Sabyasachi Mukharji, J. -
(1.)On December 19, 1966, the Income-Officer, E-Ward, Companies District, Calcutta, made an assessment for the assessment year 1964-65 in respect of the petitioner. The petitioner is a public limited company. In making the said assessment the Income-tax Officer treated the petitioner as a company in which the public were not substantially interested and charged the rate of tax on that basis making an additional demand of Rs. 2,62,239. On appeal on May 4, 1970, the Appellate Assistant Commissioner held that the petitioner was a company in which the public were substantially interested and the petitioner fulfilled all the conditions laid down under Section 2(18)(b) of the Income-tax Act, 1961. Pursuant to the order of the Appellate Assistant Commissioner on January 12, 1972, the Income-tax Officer revised the assessment and computed the amount refundable to the petitioner at Rs. 4,28,260.40. In making the computation, however, the Income-tax Officer refused to allow interest payable on the sum paid by the petitioner and refused the claim for interest made by the petitioner under Section 214 and Section 244 of the Income-tax Act, 1961. The said computation was made by the Income-tax Officer on January 12, 1972. Aggrieved by the aforesaid order, the petitioner made an application for revision under Section 264 of the Income-tax Act, 1961, to the Commissioner of Income-tax, claiming interest of Rs. 48,280 under Section 244 and Rs. 23,752 under Section 214 of the Income-tax Act, 1961. The Commissioner passed an order on November 7, 1972, and allowed the claim for interest under Section 244 of the Act but rejected the claim for interest under Section 214. In passing the said order, the Commissioner observed, inter alia, as follows :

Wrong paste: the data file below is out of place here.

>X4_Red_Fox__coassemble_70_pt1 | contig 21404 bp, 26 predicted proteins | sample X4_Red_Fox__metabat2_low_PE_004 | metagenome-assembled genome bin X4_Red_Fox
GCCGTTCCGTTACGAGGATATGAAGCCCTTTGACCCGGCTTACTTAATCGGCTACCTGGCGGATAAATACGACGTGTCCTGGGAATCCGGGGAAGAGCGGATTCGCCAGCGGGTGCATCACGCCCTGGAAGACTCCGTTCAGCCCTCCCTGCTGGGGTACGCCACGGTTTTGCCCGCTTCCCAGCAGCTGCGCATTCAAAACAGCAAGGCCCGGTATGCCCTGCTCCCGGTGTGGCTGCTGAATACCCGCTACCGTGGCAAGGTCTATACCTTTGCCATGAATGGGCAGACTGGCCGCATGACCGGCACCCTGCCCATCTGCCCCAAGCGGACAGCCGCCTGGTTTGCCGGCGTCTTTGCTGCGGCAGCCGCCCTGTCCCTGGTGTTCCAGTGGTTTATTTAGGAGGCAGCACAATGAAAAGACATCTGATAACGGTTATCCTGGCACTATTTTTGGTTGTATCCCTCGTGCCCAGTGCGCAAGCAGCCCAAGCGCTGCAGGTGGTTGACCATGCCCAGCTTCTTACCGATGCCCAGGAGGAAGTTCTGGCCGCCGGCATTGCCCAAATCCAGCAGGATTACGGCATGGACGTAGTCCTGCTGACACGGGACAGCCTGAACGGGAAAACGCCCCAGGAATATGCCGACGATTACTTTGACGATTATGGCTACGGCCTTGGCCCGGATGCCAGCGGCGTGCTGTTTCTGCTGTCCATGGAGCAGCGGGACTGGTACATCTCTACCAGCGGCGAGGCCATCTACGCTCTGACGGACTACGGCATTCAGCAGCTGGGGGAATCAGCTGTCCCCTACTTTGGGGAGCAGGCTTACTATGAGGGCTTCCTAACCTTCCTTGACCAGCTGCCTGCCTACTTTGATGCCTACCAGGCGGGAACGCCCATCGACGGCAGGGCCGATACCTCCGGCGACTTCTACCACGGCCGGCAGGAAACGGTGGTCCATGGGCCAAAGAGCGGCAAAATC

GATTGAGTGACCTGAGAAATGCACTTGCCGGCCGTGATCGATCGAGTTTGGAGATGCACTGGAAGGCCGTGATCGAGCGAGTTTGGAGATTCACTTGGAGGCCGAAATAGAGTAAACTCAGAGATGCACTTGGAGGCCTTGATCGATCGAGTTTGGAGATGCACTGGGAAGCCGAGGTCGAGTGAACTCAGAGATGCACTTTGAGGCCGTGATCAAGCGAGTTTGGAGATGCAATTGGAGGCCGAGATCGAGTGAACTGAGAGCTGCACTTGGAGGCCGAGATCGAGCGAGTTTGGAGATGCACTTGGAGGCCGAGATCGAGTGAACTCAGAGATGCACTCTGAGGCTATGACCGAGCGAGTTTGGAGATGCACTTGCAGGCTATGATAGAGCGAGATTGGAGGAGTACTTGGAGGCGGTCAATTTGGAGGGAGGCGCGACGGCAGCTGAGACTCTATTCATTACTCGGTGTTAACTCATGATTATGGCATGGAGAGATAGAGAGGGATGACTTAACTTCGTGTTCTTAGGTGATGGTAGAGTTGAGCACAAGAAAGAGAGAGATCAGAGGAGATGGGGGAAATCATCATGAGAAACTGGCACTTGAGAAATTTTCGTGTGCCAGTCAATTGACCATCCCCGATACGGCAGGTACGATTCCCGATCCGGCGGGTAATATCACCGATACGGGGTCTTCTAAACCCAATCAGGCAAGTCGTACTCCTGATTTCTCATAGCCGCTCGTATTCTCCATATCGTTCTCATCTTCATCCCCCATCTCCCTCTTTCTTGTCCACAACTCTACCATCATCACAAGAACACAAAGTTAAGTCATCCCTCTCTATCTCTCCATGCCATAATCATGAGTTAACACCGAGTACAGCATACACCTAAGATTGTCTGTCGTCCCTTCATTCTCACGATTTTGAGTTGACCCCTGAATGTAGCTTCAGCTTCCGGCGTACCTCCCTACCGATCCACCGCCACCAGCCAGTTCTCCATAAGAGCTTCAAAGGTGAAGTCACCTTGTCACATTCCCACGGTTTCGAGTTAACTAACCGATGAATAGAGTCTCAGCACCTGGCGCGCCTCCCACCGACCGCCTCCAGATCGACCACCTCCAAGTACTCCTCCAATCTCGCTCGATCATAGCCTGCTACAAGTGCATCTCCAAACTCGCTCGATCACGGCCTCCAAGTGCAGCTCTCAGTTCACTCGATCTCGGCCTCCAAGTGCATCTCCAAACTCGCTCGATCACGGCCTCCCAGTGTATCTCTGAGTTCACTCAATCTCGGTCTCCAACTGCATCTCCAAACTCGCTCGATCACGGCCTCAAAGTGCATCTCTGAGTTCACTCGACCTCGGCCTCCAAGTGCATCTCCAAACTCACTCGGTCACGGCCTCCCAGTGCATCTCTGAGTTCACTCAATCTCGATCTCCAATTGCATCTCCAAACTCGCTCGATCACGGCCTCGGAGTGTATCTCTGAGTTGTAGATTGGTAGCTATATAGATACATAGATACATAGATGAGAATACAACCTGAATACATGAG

"An assessee is entitled to receive interest under Section 214 when on a regular assessment it is found that the advance tax paid by the assessee exceeds the tax determined on assessment. In the present case no part of the advance tax became refundable to the assessee on the basis of the regular assessment made on December 19, 1966, and hence no interest was paid as Section 214 was not applicable. According to the assessee interest under Section 214 should have been allowed when the assessment was revised in accordance with the direction of the A.A.C. as the A.A.C.'s order modified the assessment made by the I.T.O. I am unable to agree with this submission. This very point was considered by the Allahabad High Court in the case of Sir Shadilal Sugar & General Mitts Ltd. v. Union of India . In this case the court explained the meaning of the words'regular assessment' appearing in Section 18A(5) of the Indian Income-tax Act, 1922. The words' regular assessment' also appear in Section 214 of the Income-tax Act, 1961, and they mean the first or the original assessment order made by the I.T.O. for that year. As no amount was refundable to the assessee in the present case in accordance with the order under Section 143(3) dated December 19, 1966, the assessee is not entitled to any interest under Section 214."